The idea is you, you have to really embody what you’re saying. And you’re there to have integrity to have truth in what you’re saying. So it’s very, very important that when you get there on stage, first of all is the message that’s number one thing you’re trying to serve that message then you’re trying to have integrity with what you’re saying. So you fully embody that message as the next most important thing and then we have the actual audience themselves and it’s an interesting thing the oldest is not always the same as the client so the audience of those people whose eyes are looking up at you whose ears a listening to you who are taking in this information that you’re you’re saying on stage. And so when whenever I’m doing my pre event calls and working at my speeches, after I knew I’ve got my core message there, and after I’ve kind of gone through it myself, but why I’m happy with this, then I have to do a check and feel well, based upon the conversations I’ve been having about what the client want and I also use things like artificial intelligence to look at this this set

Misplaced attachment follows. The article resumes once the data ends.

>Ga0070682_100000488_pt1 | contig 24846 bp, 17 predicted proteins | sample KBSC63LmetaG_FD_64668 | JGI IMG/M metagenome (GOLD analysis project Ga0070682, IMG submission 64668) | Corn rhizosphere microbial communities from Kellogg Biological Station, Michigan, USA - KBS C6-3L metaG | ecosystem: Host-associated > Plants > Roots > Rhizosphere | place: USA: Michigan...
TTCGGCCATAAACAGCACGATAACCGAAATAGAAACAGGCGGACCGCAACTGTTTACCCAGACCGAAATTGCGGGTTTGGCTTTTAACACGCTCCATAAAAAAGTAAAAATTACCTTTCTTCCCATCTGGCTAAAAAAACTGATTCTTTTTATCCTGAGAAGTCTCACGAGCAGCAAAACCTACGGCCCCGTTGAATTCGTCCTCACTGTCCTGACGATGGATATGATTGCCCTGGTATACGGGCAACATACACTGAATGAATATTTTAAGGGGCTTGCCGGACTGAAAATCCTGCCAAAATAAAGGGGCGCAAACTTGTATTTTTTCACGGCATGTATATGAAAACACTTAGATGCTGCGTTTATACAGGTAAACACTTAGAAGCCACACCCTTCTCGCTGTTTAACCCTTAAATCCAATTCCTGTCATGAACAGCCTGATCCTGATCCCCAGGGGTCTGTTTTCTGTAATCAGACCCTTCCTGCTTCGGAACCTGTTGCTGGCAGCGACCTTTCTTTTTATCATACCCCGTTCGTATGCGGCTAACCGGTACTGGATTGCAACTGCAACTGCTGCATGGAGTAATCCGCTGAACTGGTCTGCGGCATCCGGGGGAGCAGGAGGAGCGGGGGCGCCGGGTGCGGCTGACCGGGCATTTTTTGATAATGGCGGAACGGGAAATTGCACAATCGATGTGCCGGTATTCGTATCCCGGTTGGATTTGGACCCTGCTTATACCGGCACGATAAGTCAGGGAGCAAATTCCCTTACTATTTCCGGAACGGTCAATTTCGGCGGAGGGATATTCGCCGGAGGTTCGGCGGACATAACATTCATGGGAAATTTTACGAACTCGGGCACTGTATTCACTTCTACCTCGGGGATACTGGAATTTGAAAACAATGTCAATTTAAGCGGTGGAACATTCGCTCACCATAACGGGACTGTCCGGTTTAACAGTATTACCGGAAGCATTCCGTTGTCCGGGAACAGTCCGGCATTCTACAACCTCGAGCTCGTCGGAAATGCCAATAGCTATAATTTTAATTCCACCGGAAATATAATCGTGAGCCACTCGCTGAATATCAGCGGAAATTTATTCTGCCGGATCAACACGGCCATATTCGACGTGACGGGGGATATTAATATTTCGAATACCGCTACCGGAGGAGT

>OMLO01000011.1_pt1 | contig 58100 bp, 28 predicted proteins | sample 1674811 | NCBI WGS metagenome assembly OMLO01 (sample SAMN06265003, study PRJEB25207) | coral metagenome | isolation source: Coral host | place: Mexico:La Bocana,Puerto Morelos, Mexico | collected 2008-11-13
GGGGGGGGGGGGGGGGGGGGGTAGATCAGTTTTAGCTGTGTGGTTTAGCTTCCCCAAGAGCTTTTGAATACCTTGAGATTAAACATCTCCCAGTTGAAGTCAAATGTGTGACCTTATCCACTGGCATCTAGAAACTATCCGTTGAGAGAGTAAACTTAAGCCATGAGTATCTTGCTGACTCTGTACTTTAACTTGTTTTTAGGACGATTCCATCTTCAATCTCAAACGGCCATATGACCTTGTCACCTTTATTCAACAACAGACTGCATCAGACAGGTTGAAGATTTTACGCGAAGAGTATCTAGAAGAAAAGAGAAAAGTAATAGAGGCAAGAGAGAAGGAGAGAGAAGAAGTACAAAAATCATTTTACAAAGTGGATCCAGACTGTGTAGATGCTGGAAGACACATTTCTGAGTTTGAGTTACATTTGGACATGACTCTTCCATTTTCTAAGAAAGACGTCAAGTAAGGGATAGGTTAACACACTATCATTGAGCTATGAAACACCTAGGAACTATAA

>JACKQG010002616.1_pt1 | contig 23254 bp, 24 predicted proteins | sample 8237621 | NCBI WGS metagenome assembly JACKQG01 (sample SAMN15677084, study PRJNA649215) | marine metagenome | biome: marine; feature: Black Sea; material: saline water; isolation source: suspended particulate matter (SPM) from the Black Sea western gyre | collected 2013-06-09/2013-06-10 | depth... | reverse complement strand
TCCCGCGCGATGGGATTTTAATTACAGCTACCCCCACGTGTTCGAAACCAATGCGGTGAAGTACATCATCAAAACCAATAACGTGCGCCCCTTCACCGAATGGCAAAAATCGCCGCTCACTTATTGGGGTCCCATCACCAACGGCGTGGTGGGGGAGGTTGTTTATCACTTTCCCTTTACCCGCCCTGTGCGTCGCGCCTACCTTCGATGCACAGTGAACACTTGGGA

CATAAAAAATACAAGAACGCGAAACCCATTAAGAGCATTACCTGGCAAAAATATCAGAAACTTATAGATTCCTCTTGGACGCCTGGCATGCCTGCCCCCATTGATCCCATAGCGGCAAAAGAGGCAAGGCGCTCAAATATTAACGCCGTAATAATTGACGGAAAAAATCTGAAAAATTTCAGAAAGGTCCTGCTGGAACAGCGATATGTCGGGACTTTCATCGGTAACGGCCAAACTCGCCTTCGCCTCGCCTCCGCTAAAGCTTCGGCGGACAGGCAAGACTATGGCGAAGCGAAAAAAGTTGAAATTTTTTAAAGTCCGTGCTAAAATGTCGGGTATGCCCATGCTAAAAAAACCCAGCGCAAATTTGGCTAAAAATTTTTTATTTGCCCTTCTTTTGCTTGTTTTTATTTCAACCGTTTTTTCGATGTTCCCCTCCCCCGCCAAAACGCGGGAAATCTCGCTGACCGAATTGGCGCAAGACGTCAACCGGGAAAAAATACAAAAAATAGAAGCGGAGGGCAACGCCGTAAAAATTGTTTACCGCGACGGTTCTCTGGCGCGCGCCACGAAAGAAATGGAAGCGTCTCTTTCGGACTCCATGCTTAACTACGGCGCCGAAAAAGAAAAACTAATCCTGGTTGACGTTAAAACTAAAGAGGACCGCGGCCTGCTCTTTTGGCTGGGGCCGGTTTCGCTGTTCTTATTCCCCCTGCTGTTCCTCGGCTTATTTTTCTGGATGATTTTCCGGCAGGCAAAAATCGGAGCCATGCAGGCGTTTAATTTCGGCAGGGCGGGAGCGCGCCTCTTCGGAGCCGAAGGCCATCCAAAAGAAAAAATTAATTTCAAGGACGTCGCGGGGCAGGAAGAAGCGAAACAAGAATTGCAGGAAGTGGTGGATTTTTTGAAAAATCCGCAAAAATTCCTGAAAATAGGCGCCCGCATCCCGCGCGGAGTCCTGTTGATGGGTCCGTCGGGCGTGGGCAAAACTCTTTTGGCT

The audience as well in advance, will the speech work for the audience will this audience enjoy it is enough interaction going on all the things that you should be learning as a good speaker. So you’re looking to serve them next the audience that, but they’re not that often the first. So you’re thinking message and you’re thinking yourself your own integrity, you serve as a speaker, then you’re thinking about the audience serving that audience. And then after that, then you’re thinking about the client themselves. Now, I put the audience about the client. And the reason I say that is because sometimes the client says, We want x y Zed, and they really feel that but as a speaker, if you’ve had enough experience speaking, you should be able to take the end triangulate it a little bit, I think what but what does the audience really want you have experienced on being on the stage of being there, you’re the person with the microphone with the light on them. You have that responsibility for that 30 minutes, 45 minutes, however long it is to serve that audience. So you have to have real focus on that and after you have the audience you